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Since the Winter Gardens opened in 1878, millions of people have crossed its threshold as guests, performers and speakers; dining and dancing in its sumptuous rooms and treading the boards of the Opera House theatre.

How many have left their spirits behind them? Find out on one of the historic venue’s chilling Ghost Hunts, which raise the curtain on the 176-year-old building’s spooky secrets.  For rumour has it there are lots of spirits wandering through the extensive complex, including a man in a bowler hat.

The Opera House is reported to be one of the most haunted parts of the venue. It first opened in 1889, then was closed in 1910 for rebuilding works. In 1911 it was reopened only to be demolished 27 years later and rebuilt again. The third theatre, which we know and love today, opened in 1939 and features one of the largest stages in Europe, with a capacity for 2813 guests over three levels.

But not everything, or everyone disappeared when the previous versions were demolished – for example the old projectionist who is said to be lingering in the original projector room.

So those in search of phantoms of the Opera House may well feel the hair on the back of their necks stand up during the backstage investigation, which also takes in the auditorium, the circle, and above and below the stage. Apparently stepping behind the velvet curtain may also reveal soldiers, the joker on the fly floor and something strange under the stage.

The Spanish Suite is another ghostly haunt and includes three main rooms which form the perfect backdrop for shadowy spirits of bygone days; the Baronial Hall, designed to resemble a medieval castle; the grand, period-style Renaissance Room; and the elaborate Art Deco Spanish Hall with its courtyard theme. Those who frequent the Spanish rooms have told stories about strange sights and sounds – and staff have even described hearing the footsteps of something invisible chasing them when they were locking up.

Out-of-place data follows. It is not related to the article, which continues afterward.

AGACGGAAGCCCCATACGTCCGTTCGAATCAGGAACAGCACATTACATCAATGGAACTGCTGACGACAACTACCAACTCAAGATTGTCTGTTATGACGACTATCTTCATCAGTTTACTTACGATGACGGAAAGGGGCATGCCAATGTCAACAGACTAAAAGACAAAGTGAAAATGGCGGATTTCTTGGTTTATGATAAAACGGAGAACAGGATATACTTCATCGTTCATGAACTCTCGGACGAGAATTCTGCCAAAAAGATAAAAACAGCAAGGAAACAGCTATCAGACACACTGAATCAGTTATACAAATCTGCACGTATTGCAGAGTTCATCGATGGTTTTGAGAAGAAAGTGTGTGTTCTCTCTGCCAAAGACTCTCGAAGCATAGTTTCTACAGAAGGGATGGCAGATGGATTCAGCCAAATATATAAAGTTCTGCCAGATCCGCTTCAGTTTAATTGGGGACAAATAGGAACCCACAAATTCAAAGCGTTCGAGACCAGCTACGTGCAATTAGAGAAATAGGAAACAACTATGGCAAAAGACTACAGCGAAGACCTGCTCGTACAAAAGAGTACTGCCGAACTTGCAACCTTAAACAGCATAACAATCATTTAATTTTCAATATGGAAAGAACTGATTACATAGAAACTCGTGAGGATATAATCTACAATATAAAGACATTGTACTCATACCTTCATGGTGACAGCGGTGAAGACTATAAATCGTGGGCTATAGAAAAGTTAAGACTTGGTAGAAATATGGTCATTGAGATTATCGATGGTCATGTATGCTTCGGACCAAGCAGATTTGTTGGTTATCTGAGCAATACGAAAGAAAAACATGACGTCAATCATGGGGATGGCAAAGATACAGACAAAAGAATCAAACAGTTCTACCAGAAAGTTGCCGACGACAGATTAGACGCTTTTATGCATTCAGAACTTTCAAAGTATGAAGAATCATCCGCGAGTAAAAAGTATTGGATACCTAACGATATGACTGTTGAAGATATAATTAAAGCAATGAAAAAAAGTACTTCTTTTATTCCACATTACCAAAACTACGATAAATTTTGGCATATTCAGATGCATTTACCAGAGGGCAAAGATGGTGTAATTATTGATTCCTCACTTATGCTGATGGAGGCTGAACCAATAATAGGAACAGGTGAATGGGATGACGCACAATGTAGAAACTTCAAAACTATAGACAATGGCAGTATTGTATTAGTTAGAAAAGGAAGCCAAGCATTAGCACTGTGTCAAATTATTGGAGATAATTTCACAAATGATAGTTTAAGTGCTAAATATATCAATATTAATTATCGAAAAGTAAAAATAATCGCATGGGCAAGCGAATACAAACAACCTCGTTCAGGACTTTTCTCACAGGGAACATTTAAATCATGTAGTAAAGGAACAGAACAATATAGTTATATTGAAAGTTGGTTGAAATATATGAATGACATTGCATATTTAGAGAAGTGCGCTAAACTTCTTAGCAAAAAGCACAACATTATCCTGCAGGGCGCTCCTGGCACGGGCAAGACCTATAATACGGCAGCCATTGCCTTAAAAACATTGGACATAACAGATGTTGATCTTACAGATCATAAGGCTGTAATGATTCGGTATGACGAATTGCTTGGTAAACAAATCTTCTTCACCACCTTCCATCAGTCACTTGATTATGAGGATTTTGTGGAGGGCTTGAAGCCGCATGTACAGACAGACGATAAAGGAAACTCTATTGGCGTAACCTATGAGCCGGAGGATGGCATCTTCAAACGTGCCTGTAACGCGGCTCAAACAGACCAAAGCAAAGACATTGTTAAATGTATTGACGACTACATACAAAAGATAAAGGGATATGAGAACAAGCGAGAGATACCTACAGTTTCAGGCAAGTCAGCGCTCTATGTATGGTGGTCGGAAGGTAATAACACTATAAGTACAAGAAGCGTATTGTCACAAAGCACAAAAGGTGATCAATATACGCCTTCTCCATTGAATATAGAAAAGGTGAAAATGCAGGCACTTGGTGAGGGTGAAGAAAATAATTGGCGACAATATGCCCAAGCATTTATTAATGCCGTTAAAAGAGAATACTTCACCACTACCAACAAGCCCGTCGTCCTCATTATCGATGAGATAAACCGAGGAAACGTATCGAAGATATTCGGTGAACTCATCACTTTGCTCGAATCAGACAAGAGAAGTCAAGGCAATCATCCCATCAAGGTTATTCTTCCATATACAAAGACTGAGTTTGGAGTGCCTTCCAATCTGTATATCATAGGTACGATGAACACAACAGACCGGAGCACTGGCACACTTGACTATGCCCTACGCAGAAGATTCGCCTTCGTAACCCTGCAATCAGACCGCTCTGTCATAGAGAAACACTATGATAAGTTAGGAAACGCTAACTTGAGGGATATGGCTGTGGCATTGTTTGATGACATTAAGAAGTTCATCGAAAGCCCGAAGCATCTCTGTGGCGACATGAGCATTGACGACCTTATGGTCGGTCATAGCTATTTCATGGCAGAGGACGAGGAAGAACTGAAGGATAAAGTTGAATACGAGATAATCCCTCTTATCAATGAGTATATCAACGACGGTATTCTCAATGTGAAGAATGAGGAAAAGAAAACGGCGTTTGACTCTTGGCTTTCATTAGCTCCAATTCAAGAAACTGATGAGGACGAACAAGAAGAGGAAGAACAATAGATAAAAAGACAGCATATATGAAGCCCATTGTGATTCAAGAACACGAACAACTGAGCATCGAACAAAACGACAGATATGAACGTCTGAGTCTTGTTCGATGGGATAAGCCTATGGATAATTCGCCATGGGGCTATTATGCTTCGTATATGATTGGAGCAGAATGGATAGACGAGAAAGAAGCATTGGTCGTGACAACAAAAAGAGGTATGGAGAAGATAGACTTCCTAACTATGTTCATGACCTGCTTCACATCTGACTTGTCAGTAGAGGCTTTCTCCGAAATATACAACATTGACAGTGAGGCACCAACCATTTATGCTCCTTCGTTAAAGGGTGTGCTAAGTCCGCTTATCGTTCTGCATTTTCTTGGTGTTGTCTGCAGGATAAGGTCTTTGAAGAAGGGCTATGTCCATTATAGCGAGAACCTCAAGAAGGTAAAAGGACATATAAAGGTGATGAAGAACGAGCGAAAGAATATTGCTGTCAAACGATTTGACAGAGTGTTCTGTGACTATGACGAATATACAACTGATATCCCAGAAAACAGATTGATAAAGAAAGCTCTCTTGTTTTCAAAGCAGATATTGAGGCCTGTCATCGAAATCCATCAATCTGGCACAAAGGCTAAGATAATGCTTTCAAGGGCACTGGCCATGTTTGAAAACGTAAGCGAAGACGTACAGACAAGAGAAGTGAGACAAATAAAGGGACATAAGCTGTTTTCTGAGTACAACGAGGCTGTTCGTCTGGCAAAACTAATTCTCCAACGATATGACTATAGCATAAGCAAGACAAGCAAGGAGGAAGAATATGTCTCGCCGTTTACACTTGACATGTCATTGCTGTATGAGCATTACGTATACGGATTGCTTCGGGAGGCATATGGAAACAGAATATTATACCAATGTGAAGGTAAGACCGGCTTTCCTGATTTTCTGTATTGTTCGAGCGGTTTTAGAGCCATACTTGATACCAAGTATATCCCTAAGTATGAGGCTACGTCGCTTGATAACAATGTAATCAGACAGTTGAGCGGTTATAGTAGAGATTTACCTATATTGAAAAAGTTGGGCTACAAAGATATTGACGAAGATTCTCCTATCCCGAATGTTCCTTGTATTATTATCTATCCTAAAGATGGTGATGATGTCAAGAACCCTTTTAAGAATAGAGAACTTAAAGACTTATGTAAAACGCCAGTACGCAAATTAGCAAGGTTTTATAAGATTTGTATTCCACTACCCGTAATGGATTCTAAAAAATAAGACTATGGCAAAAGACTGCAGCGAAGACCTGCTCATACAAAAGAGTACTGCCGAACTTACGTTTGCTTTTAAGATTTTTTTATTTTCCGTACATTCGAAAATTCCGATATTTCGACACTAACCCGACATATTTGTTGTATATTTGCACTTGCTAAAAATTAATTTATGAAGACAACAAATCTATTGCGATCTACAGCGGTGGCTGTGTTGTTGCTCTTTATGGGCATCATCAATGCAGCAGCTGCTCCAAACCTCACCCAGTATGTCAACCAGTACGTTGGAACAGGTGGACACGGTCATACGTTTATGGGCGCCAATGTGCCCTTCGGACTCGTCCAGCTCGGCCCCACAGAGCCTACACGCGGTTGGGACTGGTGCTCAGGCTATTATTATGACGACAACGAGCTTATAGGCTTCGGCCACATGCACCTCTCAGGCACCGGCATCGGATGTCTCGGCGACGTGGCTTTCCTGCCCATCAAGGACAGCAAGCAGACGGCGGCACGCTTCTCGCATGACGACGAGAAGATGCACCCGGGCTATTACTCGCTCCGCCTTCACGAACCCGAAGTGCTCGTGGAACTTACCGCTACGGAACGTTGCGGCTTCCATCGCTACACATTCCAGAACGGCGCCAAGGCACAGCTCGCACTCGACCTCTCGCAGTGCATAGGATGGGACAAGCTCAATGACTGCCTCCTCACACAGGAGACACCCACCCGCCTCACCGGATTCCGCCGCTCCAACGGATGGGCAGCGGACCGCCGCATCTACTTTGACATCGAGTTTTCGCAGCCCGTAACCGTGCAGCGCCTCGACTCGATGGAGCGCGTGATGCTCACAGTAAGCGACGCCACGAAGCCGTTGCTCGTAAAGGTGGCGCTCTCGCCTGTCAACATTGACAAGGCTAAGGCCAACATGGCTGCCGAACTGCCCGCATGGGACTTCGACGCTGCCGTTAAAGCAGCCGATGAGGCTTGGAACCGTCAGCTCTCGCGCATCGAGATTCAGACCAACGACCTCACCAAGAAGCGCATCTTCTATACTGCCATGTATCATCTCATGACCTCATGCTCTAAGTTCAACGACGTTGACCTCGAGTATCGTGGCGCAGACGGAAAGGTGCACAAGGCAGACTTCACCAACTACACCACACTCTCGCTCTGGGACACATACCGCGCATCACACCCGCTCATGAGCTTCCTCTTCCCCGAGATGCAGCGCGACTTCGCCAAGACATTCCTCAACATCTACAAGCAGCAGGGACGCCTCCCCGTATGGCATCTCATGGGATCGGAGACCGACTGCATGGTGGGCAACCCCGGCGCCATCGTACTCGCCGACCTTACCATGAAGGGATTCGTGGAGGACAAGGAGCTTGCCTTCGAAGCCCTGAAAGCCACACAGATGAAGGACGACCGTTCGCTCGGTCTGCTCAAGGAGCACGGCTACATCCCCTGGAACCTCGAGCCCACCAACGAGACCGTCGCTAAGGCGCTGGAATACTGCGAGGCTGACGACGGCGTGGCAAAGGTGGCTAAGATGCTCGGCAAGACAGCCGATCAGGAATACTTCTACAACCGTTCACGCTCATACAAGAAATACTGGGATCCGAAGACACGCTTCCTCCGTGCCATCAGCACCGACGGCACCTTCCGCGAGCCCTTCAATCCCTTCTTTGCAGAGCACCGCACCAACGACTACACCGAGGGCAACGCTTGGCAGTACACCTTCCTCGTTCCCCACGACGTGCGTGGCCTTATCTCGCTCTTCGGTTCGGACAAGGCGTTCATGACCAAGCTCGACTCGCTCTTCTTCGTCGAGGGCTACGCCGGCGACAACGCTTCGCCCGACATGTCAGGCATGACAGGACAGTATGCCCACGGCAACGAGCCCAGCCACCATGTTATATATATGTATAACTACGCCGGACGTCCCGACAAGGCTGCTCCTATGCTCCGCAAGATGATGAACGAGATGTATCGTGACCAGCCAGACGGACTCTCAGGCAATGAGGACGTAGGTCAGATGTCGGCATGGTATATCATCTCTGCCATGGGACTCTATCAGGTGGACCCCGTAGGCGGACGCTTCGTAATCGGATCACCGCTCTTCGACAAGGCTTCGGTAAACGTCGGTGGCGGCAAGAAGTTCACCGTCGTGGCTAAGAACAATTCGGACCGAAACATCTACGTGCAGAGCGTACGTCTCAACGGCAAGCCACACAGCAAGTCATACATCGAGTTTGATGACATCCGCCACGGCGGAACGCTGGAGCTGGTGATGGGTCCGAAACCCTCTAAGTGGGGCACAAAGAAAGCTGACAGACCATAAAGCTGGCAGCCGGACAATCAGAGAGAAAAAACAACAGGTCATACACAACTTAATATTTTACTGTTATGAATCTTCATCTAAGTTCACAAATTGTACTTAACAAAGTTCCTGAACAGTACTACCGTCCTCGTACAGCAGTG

You have been warned.

Whilst we’re on the subject of dramatic presences, here are some chilling theatrical superstitions you should always take heed of:

Don’t wish an actor “good luck” before a performance

Well-wishers should instead tell them to “break a leg”. There are a few theories behind this, one of which is that once upon time only those who actually performed, and therefore crossed the edge of the stage known as the “leg” or “leg line”, got paid. So telling an understudy to "break a leg" meant they got the chance to appear on stage and earn some wages.

Always leave the “ghost light” on

A ghost light is a single lightbulb light left on in the centre of the stage when a theatre is left unoccupied. Obviously, this prevents accidents should anyone enter in the dark, but theatrical superstition maintains that all theatres have a ghost, and this light enables them to carry out their own other-worldly performances - thus preventing them from disrupting the real shows. The ghost light is also said to keep away the troublesome ghost of Thespis, ancient Greek’s first actor.

Don’t say “Macbeth”

Some believe that the witches’ chants in Shakespeare’s play are those of actual witchcraft, and that a 17th century curse is to blame for sudden, unexplained deaths during performances of Macbeth. To counter this, it should only ever be referred to as “The Scottish Play” and if anyone says the title out loud by mistake, they should leave the theatre, spin around three times, spit, and make an offensive Shakespearean remark.

Don’t bring peacock feathers

Thought to represent the “evil eye”, the presence of peacock feathers is thought to cause mishaps such as broken sets or forgotten lines.

Don't take mirrors on stage

Mirrors interfere with the lights which can cause all sorts of problems and accidents.

Don’t whistle

Sailors were often employed as backstage crew and communicated to each other by whistling. So anyone whistling who was NOT in the crew could potentially cause a disaster, such as the lowering of a heavy piece of set on to someone’s head by inadvertently whistling a wrong instruction.

Don’t light three candles together

Superstition has it that the person standing closest to the shortest candle will die first!

Ghost Hunts at the Winter Gardens, run by Supernatural Events, begin at 9pm and end at 2am and are suitable for 18-year-olds and above. Tickets are just £25 and must be booked in advance. Keep an eye on our What's On listings for tour dates - if you dare. 


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